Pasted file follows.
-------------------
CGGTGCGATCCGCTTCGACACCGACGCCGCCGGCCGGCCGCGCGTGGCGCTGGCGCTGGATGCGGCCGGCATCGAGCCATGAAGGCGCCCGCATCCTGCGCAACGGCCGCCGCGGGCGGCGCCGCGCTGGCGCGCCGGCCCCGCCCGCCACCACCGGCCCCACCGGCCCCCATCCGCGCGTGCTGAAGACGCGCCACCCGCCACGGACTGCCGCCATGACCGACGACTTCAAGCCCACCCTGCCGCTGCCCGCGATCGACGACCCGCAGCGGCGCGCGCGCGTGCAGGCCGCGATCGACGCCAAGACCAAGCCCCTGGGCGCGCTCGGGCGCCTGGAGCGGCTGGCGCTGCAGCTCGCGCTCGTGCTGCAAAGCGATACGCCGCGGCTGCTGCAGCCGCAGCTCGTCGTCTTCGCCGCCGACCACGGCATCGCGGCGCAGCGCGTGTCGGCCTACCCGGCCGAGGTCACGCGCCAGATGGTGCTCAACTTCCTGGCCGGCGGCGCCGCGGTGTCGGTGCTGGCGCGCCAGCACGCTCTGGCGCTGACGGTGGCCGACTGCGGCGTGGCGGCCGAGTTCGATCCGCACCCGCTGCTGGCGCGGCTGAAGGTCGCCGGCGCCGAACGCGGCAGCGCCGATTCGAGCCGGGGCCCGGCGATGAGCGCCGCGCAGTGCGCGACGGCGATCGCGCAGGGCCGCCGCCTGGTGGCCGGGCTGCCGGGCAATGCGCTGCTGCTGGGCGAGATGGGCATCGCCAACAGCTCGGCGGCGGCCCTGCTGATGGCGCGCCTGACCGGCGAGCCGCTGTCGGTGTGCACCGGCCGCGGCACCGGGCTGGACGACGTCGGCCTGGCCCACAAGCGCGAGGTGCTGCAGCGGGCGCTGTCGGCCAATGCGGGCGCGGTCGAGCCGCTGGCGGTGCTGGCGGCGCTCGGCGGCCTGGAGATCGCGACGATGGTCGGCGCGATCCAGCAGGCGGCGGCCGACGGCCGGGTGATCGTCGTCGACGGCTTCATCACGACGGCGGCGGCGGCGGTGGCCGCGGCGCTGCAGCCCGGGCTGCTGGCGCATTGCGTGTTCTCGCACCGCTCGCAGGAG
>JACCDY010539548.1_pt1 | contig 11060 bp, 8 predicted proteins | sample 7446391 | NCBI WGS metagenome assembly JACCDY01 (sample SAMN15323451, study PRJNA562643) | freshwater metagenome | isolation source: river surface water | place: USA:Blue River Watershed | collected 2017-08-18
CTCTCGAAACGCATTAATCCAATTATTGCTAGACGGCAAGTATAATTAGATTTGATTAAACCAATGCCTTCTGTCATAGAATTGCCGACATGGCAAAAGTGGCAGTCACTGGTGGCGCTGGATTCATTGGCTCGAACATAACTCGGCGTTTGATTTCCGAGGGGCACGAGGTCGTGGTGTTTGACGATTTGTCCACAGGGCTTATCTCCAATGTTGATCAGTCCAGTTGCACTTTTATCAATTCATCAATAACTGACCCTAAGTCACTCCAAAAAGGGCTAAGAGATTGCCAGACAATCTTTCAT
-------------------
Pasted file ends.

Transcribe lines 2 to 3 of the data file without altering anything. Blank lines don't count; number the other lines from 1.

>JACCDY010539548.1_pt1 | contig 11060 bp, 8 predicted proteins | sample 7446391 | NCBI WGS metagenome assembly JACCDY01 (sample SAMN15323451, study PRJNA562643) | freshwater metagenome | isolation source: river surface water | place: USA:Blue River Watershed | collected 2017-08-18
CTCTCGAAACGCATTAATCCAATTATTGCTAGACGGCAAGTATAATTAGATTTGATTAAACCAATGCCTTCTGTCATAGAATTGCCGACATGGCAAAAGTGGCAGTCACTGGTGGCGCTGGATTCATTGGCTCGAACATAACTCGGCGTTTGATTTCCGAGGGGCACGAGGTCGTGGTGTTTGACGATTTGTCCACAGGGCTTATCTCCAATGTTGATCAGTCCAGTTGCACTTTTATCAATTCATCAATAACTGACCCTAAGTCACTCCAAAAAGGGCTAAGAGATTGCCAGACAATCTTTCAT